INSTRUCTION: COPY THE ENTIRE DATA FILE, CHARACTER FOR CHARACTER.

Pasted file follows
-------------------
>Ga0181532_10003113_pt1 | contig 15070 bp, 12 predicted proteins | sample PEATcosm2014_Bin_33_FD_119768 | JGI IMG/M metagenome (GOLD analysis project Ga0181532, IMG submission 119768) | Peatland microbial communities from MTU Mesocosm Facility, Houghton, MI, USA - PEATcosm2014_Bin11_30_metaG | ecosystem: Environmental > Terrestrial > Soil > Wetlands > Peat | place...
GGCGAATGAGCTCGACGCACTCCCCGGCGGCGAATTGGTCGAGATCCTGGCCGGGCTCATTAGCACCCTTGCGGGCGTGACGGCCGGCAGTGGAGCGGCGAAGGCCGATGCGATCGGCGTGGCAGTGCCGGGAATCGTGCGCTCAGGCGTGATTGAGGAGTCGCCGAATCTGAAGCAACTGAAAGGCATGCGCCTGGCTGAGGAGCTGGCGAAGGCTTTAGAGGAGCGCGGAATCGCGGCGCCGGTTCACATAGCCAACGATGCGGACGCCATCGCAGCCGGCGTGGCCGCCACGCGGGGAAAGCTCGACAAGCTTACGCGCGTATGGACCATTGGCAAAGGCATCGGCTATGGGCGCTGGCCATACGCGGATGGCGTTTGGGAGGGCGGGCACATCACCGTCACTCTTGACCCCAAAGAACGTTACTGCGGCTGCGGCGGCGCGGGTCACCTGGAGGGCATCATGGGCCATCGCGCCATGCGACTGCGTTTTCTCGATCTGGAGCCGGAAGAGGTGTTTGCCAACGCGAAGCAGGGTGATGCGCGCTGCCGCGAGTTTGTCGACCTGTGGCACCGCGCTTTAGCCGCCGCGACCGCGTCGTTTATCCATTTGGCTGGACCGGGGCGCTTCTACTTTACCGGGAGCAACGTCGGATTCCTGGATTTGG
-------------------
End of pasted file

>Ga0181532_10003113_pt1 | contig 15070 bp, 12 predicted proteins | sample PEATcosm2014_Bin_33_FD_119768 | JGI IMG/M metagenome (GOLD analysis project Ga0181532, IMG submission 119768) | Peatland microbial communities from MTU Mesocosm Facility, Houghton, MI, USA - PEATcosm2014_Bin11_30_metaG | ecosystem: Environmental > Terrestrial > Soil > Wetlands > Peat | place...
GGCGAATGAGCTCGACGCACTCCCCGGCGGCGAATTGGTCGAGATCCTGGCCGGGCTCATTAGCACCCTTGCGGGCGTGACGGCCGGCAGTGGAGCGGCGAAGGCCGATGCGATCGGCGTGGCAGTGCCGGGAATCGTGCGCTCAGGCGTGATTGAGGAGTCGCCGAATCTGAAGCAACTGAAAGGCATGCGCCTGGCTGAGGAGCTGGCGAAGGCTTTAGAGGAGCGCGGAATCGCGGCGCCGGTTCACATAGCCAACGATGCGGACGCCATCGCAGCCGGCGTGGCCGCCACGCGGGGAAAGCTCGACAAGCTTACGCGCGTATGGACCATTGGCAAAGGCATCGGCTATGGGCGCTGGCCATACGCGGATGGCGTTTGGGAGGGCGGGCACATCACCGTCACTCTTGACCCCAAAGAACGTTACTGCGGCTGCGGCGGCGCGGGTCACCTGGAGGGCATCATGGGCCATCGCGCCATGCGACTGCGTTTTCTCGATCTGGAGCCGGAAGAGGTGTTTGCCAACGCGAAGCAGGGTGATGCGCGCTGCCGCGAGTTTGTCGACCTGTGGCACCGCGCTTTAGCCGCCGCGACCGCGTCGTTTATCCATTTGGCTGGACCGGGGCGCTTCTACTTTACCGGGAGCAACGTCGGATTCCTGGATTTGG